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Usage: maverick [action]

Command your arsenal of Docker containers for ultimate development

  -V, --version                         output the version number
  -b, --build                           build all or certain services in the docker-compose.yml
  -d, --down                            take down all or certain services in the docker-compose.yml
  -u, --up                              launch a certain or all of the database, redis, and services
  -r, --restart                         restart service name(s)
  -R, --reload                          reload services with updates to env_file and docker-compose.yml
  -s, --setup                           runs the setup script provided by the project (default: false)
  -l, --list [filter]                   list services currently defined for local development
  -p, --ps                              List existing containers
  -n, --ngrok [subdomain] [auth_token]  Persist your subdomain and auth token to the Maverick config
  -g, --generate                        Generate a new Docker Compose using the maverick.yml config
  -i, --init                            Initialize a Maverick configuration in the current directory
  -h, --help                            output usage information


This project offers a configurable and dynamic solution for a local development environment driven by containerized technologies. This version institutes an optional maverick.yml configuration that goes in the root directory of the project. The maverick.yml offers functionality into the dynamically generated docker-compose.yml buffer that is used for the internal docker.compose commands. It segments Docker Compose services into the following categories:

  • images
  • infrastructure
  • batch
  • packages
  • services


Images exist only as a means of generating a required Docker image that can be referenced later.


Infrastructure automatically connects to the global generated network, and should be used for definitions that orient around databases, message buses, etc. There are also certain infrastructure services that are supported out of the box. To use the default configuration for a builtin infrastructure, simply specific the key with a null, e.g. mysql:. Any provided configurations will be joined with the defaults, so to set up a database with a specific root password, you only need to specify the environment variable for the password under the mysql.environment: entry.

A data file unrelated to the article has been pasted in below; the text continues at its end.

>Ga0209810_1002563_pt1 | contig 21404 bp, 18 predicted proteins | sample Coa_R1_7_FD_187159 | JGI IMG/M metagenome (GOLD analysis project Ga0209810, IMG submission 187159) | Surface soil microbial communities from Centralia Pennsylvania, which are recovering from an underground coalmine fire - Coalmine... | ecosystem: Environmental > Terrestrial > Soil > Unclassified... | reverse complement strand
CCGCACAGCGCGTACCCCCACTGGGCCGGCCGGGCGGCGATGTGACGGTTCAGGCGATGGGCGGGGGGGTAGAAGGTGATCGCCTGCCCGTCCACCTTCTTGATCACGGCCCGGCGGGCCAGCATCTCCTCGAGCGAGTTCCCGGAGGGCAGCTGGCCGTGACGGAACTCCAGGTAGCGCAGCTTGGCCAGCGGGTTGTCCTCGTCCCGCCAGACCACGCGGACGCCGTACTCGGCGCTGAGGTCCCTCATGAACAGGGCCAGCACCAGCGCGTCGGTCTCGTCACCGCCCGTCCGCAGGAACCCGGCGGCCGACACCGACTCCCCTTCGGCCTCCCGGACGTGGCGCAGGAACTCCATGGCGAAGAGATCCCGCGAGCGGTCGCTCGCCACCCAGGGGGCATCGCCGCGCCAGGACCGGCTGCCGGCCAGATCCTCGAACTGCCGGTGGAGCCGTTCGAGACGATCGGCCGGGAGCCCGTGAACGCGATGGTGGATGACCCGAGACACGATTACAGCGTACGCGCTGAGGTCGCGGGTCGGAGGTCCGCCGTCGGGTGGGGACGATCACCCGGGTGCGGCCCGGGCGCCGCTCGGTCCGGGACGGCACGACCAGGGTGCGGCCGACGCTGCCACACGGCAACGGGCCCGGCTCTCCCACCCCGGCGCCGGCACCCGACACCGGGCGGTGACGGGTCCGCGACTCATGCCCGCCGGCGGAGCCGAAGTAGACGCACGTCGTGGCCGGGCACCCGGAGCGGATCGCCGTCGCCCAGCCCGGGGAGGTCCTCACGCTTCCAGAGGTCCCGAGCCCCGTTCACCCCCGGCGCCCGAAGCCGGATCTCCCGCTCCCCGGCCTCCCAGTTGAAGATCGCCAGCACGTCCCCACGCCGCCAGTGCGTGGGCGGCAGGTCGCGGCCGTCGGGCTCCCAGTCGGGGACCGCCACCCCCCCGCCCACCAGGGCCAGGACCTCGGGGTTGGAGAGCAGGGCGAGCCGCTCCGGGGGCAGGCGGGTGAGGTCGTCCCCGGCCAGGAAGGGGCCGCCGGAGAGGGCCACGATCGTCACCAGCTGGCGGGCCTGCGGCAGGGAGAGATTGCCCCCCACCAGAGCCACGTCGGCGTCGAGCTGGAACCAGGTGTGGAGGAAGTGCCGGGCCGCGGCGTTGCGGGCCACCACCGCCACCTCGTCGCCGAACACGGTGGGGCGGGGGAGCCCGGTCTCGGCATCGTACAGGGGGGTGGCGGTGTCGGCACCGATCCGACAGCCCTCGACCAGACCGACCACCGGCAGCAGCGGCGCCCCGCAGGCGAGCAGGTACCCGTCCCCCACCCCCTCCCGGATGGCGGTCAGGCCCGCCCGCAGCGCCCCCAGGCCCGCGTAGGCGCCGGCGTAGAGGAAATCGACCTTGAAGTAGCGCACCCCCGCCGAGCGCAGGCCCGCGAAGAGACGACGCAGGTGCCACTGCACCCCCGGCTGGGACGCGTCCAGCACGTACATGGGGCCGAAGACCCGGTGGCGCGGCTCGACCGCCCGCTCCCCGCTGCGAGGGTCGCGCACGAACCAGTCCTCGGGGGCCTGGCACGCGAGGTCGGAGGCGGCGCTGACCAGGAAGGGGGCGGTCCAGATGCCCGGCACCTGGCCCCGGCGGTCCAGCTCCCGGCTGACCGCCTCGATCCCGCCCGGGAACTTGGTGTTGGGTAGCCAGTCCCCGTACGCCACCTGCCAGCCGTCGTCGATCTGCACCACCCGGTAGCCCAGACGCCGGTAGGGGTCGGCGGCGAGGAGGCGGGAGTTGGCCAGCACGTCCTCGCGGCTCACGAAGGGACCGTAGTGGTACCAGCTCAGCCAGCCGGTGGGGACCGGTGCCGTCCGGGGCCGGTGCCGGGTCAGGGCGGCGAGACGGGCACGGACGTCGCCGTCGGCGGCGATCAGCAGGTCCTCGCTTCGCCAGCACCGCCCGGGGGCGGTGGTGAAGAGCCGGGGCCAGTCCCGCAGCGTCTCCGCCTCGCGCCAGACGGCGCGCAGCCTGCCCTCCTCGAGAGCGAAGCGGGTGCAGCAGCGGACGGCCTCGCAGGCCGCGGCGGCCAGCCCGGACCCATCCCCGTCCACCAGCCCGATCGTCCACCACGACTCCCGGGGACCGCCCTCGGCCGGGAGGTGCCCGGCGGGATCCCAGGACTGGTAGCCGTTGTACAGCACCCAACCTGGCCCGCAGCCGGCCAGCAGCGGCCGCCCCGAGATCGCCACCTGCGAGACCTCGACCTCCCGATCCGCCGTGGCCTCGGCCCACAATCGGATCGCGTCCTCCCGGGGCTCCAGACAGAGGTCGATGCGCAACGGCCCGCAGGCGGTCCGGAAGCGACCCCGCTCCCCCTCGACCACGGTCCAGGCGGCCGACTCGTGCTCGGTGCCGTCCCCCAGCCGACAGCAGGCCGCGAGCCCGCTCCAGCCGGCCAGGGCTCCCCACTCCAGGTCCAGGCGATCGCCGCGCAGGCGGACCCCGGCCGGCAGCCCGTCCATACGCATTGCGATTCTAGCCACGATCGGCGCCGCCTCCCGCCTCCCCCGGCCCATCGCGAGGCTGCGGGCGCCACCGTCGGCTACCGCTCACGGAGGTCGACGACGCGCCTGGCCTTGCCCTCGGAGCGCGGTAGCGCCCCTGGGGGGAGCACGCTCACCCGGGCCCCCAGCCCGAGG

Some operations only need to be done once. The batch category is a good location for putting in one-off operations such as database updates, migrations, and more.

Packages / Services

Packages are Docker Compose services that serve only to watch for source code changes to transpile. On the other hand, services incorporate the transpiled source of dependencies. Only direct dependencies are mounted to a service, providing a central location for packages to watch for changes and update when a direct dependency is impacted by a source code change.

Most importantly, the best way to get started with your project is to include the supported commands for automatic detection of packages/services by Maverick. Just add an npm script to get started. With packages, add maverick:watch. For services, add maverick:start. These will be detected when processing your monorepository for packages and automatically fulfilled as packages and services to be included in the Docker Compose.


Initialize your project with maverick -i. This will generate the default Maverick configuration.

Launch the fleet of containers with maverick -u. This can also receive individual service names.

Restart a service or the entire fleet with maverick -r. For changes to environment variables, use the reload (-R) option. Since the environment variables are bound at the creation of the container, only destroying the existing container and creating a new one will provide the updated environment variables.

Tear everything down with maverick -d. Applies to individual services as well.

Build any or all image again with maverick -b. Because the image themselves contain the dependencies, Maverick performs some deterministic magic using the dependencies specified in the package.json and image tags. Thus, a rebuild will happen automatically whenever you are reloading services. An easy way to make sure you have the latest dependencies is to reload your services.

Future Goals

  • Separate major features into separate subcommands of maverick
  • More robust package and service declarations in the project config

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npm i @0xc/maverick

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  • tcarrio